# LARSyS Lecture Series in Engineering and Mathematics

## Past sessions

### The mechanics and mathematics of bodies described by implicit constitutive equations

After discussing the need for implicit constitutive relations to describe the response of both non-linear fluids and solids, I will discuss applications wherein they can be gainfully exploited. It will be shown that such implicit relations can explain phenomena that have hitherto defied adequate explanation such as fracture and the movement of cracks in solids, and such models have the potential to describe the response of fluids with properties that depend both on the invariants of the stress and appropriate kinematical variables. The models also provide a new way to look at turbulence in fluids. Implicit models also provide a framework for describing important problems concerning the flow of non-linear fluids through porous media due to high pressure gradients. Moreover, such implicit constitutive relations lead to governing equations that possess characteristics which are desirable both from the point of view of qualitative mathematical and numerical analysis.

Joint with EDP seminar

### Determining nodes for regulatory networks

We consider systems of differential equations which model complex regulatory networks by a graph structure of dependencies. We show that the concepts of informative nodes (Mochizuki) and determining nodes (Foias, Temam) coincide with the notion of feedback vertex sets from graph theory. As a result we can determine the long-time dynamics of the entire network from observations on the feedback vertex set, only. We present biological examples of gene-regulatory and signal transduction networks where the required observation set is much smaller than the entire regulatory network. Since the mathematical scope of our approach is much broader, however, we actively seek discussion of regulatory and control aspects in other networks, for example in electrical engineering, multi-agent coupling, neural networks, and the like.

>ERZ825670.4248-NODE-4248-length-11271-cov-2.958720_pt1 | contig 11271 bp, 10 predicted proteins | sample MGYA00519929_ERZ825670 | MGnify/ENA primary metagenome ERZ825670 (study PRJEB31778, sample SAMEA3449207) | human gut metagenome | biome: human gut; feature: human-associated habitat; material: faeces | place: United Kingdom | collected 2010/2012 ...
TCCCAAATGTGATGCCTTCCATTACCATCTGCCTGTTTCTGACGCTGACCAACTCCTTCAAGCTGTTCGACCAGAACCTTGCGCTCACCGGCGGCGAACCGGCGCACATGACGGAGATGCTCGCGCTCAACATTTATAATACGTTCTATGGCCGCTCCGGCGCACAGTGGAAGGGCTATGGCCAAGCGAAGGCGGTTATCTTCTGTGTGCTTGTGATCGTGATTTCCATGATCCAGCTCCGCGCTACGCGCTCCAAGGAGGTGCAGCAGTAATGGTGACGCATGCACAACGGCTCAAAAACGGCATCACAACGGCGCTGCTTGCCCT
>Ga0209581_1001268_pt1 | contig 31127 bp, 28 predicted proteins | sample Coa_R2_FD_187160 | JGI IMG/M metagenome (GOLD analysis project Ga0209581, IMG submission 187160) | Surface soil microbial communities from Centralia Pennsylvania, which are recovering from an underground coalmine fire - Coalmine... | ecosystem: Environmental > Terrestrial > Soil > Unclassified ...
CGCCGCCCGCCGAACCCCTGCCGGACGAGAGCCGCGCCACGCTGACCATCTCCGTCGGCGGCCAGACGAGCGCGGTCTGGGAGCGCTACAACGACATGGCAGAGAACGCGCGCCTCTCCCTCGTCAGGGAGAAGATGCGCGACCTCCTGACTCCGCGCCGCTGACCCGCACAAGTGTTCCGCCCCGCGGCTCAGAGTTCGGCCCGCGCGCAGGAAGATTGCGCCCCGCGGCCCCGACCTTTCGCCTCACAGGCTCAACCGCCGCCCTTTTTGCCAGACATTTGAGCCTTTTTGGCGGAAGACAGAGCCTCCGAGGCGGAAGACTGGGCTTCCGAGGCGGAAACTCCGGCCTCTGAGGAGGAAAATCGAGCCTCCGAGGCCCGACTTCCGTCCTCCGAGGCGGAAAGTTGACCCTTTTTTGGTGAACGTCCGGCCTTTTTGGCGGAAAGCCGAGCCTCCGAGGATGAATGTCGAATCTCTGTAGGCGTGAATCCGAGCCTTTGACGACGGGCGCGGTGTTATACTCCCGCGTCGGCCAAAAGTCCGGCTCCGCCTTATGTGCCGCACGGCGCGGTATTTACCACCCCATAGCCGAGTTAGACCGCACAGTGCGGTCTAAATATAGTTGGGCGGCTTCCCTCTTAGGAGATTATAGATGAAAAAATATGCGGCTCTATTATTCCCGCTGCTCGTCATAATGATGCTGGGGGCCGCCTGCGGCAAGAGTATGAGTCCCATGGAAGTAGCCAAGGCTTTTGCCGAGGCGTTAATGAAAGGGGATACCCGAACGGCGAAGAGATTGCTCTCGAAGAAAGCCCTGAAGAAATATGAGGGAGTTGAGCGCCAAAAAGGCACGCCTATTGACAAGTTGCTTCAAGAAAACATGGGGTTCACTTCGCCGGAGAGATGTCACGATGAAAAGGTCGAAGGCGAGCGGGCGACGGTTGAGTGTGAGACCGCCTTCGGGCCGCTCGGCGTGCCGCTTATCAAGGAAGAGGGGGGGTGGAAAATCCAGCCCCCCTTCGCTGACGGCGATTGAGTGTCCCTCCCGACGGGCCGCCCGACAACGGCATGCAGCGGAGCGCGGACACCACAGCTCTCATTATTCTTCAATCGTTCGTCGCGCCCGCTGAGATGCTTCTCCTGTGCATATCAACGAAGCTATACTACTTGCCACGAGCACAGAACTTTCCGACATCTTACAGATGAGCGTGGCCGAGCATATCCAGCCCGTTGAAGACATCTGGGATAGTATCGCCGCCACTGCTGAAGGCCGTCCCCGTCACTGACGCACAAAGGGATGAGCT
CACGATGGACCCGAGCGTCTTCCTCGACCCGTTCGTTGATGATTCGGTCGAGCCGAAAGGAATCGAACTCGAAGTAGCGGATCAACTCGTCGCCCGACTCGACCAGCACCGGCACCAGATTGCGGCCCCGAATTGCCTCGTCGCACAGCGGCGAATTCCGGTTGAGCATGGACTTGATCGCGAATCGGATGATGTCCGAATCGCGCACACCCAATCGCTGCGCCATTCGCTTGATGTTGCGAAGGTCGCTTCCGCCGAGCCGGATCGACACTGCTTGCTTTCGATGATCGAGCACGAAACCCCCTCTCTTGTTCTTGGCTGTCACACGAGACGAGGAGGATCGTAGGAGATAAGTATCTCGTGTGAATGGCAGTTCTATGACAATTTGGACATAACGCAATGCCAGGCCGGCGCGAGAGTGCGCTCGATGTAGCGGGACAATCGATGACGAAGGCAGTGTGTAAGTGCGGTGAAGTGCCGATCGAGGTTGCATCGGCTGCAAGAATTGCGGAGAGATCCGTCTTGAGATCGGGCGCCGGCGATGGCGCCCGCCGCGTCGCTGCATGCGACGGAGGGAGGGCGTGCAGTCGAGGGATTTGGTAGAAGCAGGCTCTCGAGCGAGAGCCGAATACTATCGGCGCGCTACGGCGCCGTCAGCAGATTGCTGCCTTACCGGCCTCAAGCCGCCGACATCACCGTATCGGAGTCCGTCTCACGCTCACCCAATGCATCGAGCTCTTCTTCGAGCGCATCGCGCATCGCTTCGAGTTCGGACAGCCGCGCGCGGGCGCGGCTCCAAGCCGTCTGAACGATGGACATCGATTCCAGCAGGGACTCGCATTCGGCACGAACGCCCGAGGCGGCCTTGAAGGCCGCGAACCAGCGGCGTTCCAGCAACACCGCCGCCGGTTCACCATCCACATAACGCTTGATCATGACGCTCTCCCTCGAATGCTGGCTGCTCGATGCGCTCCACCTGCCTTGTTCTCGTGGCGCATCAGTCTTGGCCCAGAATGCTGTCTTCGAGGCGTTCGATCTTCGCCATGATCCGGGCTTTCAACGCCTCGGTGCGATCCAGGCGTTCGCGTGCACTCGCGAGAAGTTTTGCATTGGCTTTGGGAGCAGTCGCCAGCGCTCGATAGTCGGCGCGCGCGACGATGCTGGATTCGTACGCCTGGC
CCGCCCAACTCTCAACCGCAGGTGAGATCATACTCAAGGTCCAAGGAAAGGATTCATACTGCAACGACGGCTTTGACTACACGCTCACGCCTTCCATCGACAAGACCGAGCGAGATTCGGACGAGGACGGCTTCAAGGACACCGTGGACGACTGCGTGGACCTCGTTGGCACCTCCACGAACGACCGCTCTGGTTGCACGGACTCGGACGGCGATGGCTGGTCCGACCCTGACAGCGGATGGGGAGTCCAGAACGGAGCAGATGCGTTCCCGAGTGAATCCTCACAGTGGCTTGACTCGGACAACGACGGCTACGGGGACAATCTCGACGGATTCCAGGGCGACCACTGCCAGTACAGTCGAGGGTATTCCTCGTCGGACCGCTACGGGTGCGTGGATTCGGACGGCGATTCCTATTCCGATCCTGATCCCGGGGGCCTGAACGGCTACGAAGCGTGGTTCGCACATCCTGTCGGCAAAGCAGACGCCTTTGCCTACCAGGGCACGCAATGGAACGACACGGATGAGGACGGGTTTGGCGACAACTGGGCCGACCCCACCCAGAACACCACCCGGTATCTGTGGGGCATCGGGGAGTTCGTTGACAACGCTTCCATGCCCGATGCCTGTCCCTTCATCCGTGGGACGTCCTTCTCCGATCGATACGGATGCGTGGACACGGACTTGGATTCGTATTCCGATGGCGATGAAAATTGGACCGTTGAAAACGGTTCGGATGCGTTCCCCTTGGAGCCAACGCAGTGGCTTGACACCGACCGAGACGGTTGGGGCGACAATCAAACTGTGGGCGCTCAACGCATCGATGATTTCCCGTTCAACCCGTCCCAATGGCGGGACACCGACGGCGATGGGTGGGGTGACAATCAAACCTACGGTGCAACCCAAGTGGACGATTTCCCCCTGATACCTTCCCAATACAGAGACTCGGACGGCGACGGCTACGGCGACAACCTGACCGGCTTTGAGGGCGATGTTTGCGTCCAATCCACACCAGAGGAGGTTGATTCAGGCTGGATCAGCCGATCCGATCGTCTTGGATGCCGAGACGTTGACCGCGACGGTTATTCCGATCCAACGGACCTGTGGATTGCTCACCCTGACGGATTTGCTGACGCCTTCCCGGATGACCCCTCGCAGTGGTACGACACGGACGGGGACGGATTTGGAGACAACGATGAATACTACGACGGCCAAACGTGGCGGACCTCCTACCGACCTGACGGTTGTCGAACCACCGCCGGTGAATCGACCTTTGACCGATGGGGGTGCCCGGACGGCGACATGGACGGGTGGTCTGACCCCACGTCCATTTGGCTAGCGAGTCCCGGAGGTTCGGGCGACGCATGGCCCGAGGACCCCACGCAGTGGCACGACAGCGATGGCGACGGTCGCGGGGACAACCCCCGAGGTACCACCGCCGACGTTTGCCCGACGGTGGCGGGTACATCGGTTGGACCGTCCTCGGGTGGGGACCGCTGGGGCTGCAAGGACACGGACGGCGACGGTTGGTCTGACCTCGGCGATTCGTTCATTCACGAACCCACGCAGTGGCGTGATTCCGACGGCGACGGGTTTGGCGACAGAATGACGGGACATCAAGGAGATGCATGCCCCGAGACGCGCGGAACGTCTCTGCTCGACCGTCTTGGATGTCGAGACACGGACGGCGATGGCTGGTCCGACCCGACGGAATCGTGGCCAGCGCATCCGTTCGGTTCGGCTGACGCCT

All results are joint work with Atsushi Mochizuki (RIKEN, Tokyo).

### Games with infinitely many players: the mean field games approach

The PDEs corresponding to mean field games are two strongly coupled PDEs: one (backward) Hamilton-Jacobi-Bellman equation and one (forward) transport equation. We will present these equations and prove a very general criterion for uniqueness. Existence will be discussed but only proved in the case of quadratic hamiltonians for which many results are known and will be proved (constructive schemes, comparison principle,...).

http://www.math.ist.utl.pt/galg/LARSyS-II/slides.pdf
Two 1h sessions with coffee break in the middle: 14:00 - 16:15

### LS1 - Complex Networks: an Introduction

In this short course I will present some of the most relevant results of the theory of random graphs. Then some of the recent developments in this field will also be presented, namely results of complex networks following a power-law (scale-free) structure and the respective mechanisms associated (concept of preferential attachment), as well as other important properties. I will also consider concepts of percolation and resilience of networks and some of the most recent results on complex networks associated with bootstrap percolation, $k$-cores, et cetera.
Two sessions with coffee break in the middle: 14:00—17:30.

Current organizer: Juha Videman

a unit of the Associate Laboratory LARSyS